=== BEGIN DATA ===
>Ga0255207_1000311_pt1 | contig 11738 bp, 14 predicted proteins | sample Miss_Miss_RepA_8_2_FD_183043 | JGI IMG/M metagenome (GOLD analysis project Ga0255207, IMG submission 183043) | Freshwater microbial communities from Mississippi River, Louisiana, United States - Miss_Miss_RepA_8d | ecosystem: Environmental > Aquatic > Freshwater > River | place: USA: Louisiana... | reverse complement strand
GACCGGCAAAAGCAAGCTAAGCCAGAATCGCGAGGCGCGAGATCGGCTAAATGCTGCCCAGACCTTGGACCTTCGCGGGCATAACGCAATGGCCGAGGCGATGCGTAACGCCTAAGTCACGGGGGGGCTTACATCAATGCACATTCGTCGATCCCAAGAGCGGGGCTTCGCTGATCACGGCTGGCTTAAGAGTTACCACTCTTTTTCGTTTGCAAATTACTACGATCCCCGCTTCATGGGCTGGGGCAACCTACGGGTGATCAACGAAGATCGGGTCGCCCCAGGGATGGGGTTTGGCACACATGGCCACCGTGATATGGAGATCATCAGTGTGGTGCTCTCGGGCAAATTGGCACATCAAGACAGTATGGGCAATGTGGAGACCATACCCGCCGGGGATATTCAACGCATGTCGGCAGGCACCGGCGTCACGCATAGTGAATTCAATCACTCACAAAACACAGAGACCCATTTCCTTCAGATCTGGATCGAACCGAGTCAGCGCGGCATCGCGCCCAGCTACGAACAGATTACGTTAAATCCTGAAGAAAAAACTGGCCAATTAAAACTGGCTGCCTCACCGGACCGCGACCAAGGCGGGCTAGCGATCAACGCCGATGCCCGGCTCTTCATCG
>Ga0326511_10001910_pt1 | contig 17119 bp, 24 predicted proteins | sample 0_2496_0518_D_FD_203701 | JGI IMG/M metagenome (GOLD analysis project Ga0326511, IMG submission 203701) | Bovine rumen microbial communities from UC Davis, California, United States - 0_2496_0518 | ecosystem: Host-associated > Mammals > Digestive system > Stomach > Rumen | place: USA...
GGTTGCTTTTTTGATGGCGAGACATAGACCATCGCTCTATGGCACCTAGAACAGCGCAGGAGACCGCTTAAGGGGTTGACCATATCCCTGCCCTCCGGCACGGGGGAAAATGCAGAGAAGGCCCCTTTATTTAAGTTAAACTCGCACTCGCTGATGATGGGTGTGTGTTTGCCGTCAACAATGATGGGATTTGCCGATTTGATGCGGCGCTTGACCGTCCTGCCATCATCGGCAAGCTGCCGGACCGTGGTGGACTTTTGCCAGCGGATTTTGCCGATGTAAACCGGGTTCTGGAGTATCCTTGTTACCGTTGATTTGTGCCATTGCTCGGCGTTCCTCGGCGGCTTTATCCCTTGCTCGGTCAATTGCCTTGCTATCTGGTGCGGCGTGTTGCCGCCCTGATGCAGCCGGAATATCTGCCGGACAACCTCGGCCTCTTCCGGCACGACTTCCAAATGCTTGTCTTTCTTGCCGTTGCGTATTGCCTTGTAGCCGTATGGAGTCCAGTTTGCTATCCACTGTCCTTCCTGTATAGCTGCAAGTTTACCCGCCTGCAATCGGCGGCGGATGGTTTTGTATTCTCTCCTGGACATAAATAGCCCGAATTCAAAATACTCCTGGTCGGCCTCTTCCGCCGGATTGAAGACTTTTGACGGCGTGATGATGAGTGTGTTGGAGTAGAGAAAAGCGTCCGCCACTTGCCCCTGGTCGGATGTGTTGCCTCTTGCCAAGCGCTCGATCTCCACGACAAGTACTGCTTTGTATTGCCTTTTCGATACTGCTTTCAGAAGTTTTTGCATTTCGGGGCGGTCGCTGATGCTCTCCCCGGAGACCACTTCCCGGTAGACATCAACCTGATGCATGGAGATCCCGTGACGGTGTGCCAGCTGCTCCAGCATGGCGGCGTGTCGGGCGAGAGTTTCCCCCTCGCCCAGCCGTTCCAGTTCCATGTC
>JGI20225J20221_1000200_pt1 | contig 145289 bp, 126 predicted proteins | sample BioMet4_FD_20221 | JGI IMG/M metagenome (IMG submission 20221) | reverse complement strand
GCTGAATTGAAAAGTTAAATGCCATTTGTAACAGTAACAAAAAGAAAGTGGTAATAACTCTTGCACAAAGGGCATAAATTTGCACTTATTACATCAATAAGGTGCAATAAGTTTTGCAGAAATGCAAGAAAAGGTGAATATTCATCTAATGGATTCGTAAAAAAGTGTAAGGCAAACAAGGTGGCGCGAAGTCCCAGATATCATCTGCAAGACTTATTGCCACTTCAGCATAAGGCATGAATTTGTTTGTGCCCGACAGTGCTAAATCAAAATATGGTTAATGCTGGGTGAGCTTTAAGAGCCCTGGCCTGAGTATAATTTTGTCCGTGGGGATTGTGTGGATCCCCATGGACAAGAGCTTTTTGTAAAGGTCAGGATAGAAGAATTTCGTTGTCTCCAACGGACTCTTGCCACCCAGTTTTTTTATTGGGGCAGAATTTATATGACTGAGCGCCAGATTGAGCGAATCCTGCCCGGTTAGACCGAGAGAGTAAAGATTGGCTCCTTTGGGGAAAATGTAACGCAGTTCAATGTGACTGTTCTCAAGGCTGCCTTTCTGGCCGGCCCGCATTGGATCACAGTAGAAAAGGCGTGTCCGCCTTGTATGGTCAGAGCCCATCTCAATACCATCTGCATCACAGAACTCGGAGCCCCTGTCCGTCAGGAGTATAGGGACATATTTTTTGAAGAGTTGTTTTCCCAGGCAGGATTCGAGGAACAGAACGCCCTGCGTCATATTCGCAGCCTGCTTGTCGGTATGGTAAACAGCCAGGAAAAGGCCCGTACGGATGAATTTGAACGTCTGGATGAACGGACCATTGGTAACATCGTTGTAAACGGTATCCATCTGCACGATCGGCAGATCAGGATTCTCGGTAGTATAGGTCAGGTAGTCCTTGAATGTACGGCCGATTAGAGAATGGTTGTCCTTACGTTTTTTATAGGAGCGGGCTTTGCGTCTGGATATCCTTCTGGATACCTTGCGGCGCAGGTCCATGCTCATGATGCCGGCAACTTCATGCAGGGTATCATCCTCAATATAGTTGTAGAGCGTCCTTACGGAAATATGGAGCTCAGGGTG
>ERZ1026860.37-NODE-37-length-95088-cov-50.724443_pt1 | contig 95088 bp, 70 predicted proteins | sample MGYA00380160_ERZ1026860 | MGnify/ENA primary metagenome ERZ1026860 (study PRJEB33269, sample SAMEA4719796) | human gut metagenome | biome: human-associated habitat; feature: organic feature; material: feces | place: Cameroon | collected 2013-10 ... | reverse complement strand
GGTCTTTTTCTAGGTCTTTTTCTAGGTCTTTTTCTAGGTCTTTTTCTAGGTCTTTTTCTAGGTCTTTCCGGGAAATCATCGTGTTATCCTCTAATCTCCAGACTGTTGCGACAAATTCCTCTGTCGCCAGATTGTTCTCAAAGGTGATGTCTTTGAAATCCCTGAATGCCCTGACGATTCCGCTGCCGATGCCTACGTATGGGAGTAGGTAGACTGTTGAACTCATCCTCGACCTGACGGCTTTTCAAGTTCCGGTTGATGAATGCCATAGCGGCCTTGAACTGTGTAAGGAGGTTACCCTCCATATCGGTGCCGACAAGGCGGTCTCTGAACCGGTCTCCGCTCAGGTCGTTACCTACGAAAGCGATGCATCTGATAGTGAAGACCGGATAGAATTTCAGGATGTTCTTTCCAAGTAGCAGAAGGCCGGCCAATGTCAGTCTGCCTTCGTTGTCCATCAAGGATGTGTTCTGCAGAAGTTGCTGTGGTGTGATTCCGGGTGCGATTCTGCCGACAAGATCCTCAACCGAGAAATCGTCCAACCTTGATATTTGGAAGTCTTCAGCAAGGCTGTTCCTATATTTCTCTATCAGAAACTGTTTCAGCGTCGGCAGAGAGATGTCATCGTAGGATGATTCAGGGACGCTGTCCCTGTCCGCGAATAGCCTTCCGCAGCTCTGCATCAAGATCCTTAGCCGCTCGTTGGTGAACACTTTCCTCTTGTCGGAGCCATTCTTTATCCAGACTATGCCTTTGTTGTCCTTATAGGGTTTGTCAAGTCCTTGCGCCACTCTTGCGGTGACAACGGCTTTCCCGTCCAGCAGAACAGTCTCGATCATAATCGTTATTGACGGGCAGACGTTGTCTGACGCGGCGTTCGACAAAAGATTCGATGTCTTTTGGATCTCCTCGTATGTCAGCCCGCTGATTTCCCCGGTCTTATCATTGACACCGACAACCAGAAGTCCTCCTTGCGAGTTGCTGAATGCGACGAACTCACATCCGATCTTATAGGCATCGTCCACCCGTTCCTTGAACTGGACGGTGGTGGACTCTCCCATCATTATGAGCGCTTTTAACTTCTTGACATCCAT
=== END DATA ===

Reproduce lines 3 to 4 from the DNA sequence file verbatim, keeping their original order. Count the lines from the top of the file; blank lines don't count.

>Ga0326511_10001910_pt1 | contig 17119 bp, 24 predicted proteins | sample 0_2496_0518_D_FD_203701 | JGI IMG/M metagenome (GOLD analysis project Ga0326511, IMG submission 203701) | Bovine rumen microbial communities from UC Davis, California, United States - 0_2496_0518 | ecosystem: Host-associated > Mammals > Digestive system > Stomach > Rumen | place: USA...
GGTTGCTTTTTTGATGGCGAGACATAGACCATCGCTCTATGGCACCTAGAACAGCGCAGGAGACCGCTTAAGGGGTTGACCATATCCCTGCCCTCCGGCACGGGGGAAAATGCAGAGAAGGCCCCTTTATTTAAGTTAAACTCGCACTCGCTGATGATGGGTGTGTGTTTGCCGTCAACAATGATGGGATTTGCCGATTTGATGCGGCGCTTGACCGTCCTGCCATCATCGGCAAGCTGCCGGACCGTGGTGGACTTTTGCCAGCGGATTTTGCCGATGTAAACCGGGTTCTGGAGTATCCTTGTTACCGTTGATTTGTGCCATTGCTCGGCGTTCCTCGGCGGCTTTATCCCTTGCTCGGTCAATTGCCTTGCTATCTGGTGCGGCGTGTTGCCGCCCTGATGCAGCCGGAATATCTGCCGGACAACCTCGGCCTCTTCCGGCACGACTTCCAAATGCTTGTCTTTCTTGCCGTTGCGTATTGCCTTGTAGCCGTATGGAGTCCAGTTTGCTATCCACTGTCCTTCCTGTATAGCTGCAAGTTTACCCGCCTGCAATCGGCGGCGGATGGTTTTGTATTCTCTCCTGGACATAAATAGCCCGAATTCAAAATACTCCTGGTCGGCCTCTTCCGCCGGATTGAAGACTTTTGACGGCGTGATGATGAGTGTGTTGGAGTAGAGAAAAGCGTCCGCCACTTGCCCCTGGTCGGATGTGTTGCCTCTTGCCAAGCGCTCGATCTCCACGACAAGTACTGCTTTGTATTGCCTTTTCGATACTGCTTTCAGAAGTTTTTGCATTTCGGGGCGGTCGCTGATGCTCTCCCCGGAGACCACTTCCCGGTAGACATCAACCTGATGCATGGAGATCCCGTGACGGTGTGCCAGCTGCTCCAGCATGGCGGCGTGTCGGGCGAGAGTTTCCCCCTCGCCCAGCCGTTCCAGTTCCATGTC